consider both sides, That's the point -- there should only be one side. You spent 20% more??? Test scores at Northgate and its feeder schools are very competitive. What's impressive is that this gets accomplished DESPITE being in the MDUSD... I don't view the inclusion of such motivated people as a negative. I'd expect them to flourish in WCPD and participate even more, as that participation would be less diluted through share the wealth captivity. Doubling the bureaucracy and marrying two dissimilar ones is an issue. My main concern, however, revolves around promoting increased indiscriminate redevelopment in WCSD backyards to fund YV education. There's a huge disconnect here between redevelopment fruit and pain that actually encourages division. I support unification. However, this only happens if people are sincere in promoting it and education is not an example of cherry-picking, to be segregated as you do in your argument. It has to be accompanied by political reform -- specifically, visions from downtown that relate to the people of WC generally, not just the handful who profit by building the snot out of it. I finally did write to Kristina Lawson to describe the historical divisions within this community that persist. Basically, Isabelle Spencer's NATURE perspective that covers 1850-1950 and Rovanpera's CIVIL ENGINEERING celebration of 1950-present. We need to get back to honest 1850-present visions that focus on PEOPLE.
michael frederick September 04, 2012 at 08:04 PM
Mom 2 Boys, I hope you enjoy a little history. I'll forego the Lafayette and Pleasant Hill bounded stuff except to say that I believe you are correct. A significant portion of this was my great-great grandfather's ranch and I believe his sister, Luisa, was one of PH's first school teachers in the 1860s. The stuff at the end of Rudgear is even more fun. This was my great-uncle's cattle ranch. These subdivisions were formed and became a part of WC ~1972. The street names inside WC that attend Alamo Elementary have names like "Appaloosa" -- he had 18 of them, exclusively, in 1972 ... There is no "Quarter Horse Lane" or "Pinto Pony Court" to suggest otherwise.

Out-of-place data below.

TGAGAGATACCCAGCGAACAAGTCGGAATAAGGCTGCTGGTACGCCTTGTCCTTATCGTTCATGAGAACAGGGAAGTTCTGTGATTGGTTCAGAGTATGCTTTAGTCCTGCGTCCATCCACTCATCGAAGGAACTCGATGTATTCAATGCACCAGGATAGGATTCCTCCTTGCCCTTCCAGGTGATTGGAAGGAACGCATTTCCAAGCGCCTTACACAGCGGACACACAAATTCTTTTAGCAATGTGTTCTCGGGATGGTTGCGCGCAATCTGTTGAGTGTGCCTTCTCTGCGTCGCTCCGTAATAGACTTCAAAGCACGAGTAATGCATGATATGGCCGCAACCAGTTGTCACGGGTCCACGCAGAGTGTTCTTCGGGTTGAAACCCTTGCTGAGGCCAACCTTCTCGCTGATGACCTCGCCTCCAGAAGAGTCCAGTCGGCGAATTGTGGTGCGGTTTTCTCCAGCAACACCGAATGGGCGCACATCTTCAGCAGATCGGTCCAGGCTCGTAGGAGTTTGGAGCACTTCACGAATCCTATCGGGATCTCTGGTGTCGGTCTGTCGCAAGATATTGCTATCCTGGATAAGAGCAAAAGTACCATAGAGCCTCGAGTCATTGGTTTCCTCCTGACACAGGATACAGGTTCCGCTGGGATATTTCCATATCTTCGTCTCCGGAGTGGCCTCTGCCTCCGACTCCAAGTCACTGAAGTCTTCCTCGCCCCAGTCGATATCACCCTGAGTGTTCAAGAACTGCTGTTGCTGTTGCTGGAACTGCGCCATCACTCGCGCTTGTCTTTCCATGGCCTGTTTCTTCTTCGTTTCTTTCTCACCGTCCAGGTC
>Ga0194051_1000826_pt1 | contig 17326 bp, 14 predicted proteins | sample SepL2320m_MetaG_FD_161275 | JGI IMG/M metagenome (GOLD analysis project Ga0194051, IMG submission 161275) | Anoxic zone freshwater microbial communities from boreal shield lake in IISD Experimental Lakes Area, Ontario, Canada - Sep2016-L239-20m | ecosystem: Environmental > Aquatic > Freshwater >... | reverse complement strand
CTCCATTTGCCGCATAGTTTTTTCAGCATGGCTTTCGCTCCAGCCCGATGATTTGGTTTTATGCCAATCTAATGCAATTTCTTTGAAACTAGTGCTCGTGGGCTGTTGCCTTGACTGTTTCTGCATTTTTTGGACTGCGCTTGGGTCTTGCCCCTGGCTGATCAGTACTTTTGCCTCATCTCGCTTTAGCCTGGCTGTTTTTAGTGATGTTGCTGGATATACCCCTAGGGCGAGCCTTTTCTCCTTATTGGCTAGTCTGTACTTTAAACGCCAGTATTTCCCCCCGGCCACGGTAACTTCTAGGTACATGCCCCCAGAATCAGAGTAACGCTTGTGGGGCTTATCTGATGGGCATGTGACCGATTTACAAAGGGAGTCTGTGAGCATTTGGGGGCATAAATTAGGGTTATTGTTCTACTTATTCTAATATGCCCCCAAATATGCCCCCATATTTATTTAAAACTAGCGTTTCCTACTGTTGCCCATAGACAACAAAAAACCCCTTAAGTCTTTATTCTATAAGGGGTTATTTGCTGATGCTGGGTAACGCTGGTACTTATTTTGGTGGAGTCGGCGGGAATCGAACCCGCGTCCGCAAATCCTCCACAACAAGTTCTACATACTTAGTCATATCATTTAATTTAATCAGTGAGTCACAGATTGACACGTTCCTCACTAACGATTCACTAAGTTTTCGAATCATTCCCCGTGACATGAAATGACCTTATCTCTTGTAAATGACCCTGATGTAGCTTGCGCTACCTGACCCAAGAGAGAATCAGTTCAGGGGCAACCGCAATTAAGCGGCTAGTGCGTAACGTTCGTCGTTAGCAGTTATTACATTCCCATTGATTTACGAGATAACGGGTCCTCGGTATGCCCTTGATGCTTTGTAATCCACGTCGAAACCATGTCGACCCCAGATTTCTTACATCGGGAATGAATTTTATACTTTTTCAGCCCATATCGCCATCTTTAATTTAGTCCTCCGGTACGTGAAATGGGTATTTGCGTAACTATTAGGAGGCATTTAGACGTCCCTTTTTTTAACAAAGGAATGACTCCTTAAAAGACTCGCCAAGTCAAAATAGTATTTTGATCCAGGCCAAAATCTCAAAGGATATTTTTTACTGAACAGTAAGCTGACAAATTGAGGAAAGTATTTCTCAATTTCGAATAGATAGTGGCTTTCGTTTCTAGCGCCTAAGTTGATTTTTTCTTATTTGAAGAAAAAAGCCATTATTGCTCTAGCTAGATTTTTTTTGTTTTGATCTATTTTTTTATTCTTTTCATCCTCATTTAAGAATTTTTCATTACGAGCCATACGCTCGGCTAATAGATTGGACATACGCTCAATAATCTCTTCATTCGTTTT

Mom 2 Boys September 05, 2012 at 08:23 PM
Thank you, One more Time. Yes, I realized later the fire dept is it's own district. I am a huge fan of the Walnut Creek PD! I was very amused by the post that mentions paying an extra 20% to buy a home in the WC school dist--we already paid 3/4 of a million dollars for Northgate. We realized long ago this town has little interest in investing in one school district, but would much rather squeeze MORE shopping venues into any available lot. We don't need more schools, we need more stores! LOL! I love our Northgate neighborhood, our schools and our easy access to services. So glad to be far from the maddening crowd downtown. Remember what our NGHS principal says in every phone message he sends out, "It's a great day to be a Bronco!"
Mom 2 Boys September 05, 2012 at 08:25 PM
I always enjoy your posts, Michael...ESP the history lessons! Keep 'Em coming!